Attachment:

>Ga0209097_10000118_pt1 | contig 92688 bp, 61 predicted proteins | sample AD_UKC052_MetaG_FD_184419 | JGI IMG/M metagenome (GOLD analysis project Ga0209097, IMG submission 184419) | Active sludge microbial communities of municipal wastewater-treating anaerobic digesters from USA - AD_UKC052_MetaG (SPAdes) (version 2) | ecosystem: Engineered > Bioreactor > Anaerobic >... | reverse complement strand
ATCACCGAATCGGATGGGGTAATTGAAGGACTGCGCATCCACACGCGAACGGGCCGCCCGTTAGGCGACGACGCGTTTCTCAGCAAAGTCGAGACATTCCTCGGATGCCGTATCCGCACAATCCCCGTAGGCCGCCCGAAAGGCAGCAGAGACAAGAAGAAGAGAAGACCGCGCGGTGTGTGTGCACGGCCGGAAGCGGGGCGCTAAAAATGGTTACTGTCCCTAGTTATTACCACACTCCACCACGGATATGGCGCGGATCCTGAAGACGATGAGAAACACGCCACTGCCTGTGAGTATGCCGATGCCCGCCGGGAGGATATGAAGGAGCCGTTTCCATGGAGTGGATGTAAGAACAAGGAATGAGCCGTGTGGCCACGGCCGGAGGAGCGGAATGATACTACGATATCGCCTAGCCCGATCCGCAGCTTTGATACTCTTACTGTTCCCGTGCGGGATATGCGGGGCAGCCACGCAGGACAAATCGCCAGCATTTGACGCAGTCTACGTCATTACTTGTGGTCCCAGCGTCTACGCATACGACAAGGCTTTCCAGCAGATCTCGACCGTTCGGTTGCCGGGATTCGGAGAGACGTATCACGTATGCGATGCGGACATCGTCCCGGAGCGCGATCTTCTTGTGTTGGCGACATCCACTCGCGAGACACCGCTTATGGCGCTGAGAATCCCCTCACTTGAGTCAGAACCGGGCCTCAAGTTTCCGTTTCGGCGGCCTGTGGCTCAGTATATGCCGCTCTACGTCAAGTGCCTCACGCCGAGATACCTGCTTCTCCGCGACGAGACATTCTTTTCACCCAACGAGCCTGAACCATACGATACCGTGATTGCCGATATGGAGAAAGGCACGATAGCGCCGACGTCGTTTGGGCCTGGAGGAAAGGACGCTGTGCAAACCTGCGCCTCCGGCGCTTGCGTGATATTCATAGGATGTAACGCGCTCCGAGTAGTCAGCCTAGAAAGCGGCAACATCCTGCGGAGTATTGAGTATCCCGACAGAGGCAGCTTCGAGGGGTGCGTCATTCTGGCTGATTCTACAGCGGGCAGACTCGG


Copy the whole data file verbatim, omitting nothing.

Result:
>Ga0209097_10000118_pt1 | contig 92688 bp, 61 predicted proteins | sample AD_UKC052_MetaG_FD_184419 | JGI IMG/M metagenome (GOLD analysis project Ga0209097, IMG submission 184419) | Active sludge microbial communities of municipal wastewater-treating anaerobic digesters from USA - AD_UKC052_MetaG (SPAdes) (version 2) | ecosystem: Engineered > Bioreactor > Anaerobic >... | reverse complement strand
ATCACCGAATCGGATGGGGTAATTGAAGGACTGCGCATCCACACGCGAACGGGCCGCCCGTTAGGCGACGACGCGTTTCTCAGCAAAGTCGAGACATTCCTCGGATGCCGTATCCGCACAATCCCCGTAGGCCGCCCGAAAGGCAGCAGAGACAAGAAGAAGAGAAGACCGCGCGGTGTGTGTGCACGGCCGGAAGCGGGGCGCTAAAAATGGTTACTGTCCCTAGTTATTACCACACTCCACCACGGATATGGCGCGGATCCTGAAGACGATGAGAAACACGCCACTGCCTGTGAGTATGCCGATGCCCGCCGGGAGGATATGAAGGAGCCGTTTCCATGGAGTGGATGTAAGAACAAGGAATGAGCCGTGTGGCCACGGCCGGAGGAGCGGAATGATACTACGATATCGCCTAGCCCGATCCGCAGCTTTGATACTCTTACTGTTCCCGTGCGGGATATGCGGGGCAGCCACGCAGGACAAATCGCCAGCATTTGACGCAGTCTACGTCATTACTTGTGGTCCCAGCGTCTACGCATACGACAAGGCTTTCCAGCAGATCTCGACCGTTCGGTTGCCGGGATTCGGAGAGACGTATCACGTATGCGATGCGGACATCGTCCCGGAGCGCGATCTTCTTGTGTTGGCGACATCCACTCGCGAGACACCGCTTATGGCGCTGAGAATCCCCTCACTTGAGTCAGAACCGGGCCTCAAGTTTCCGTTTCGGCGGCCTGTGGCTCAGTATATGCCGCTCTACGTCAAGTGCCTCACGCCGAGATACCTGCTTCTCCGCGACGAGACATTCTTTTCACCCAACGAGCCTGAACCATACGATACCGTGATTGCCGATATGGAGAAAGGCACGATAGCGCCGACGTCGTTTGGGCCTGGAGGAAAGGACGCTGTGCAAACCTGCGCCTCCGGCGCTTGCGTGATATTCATAGGATGTAACGCGCTCCGAGTAGTCAGCCTAGAAAGCGGCAACATCCTGCGGAGTATTGAGTATCCCGACAGAGGCAGCTTCGAGGGGTGCGTCATTCTGGCTGATTCTACAGCGGGCAGACTCGG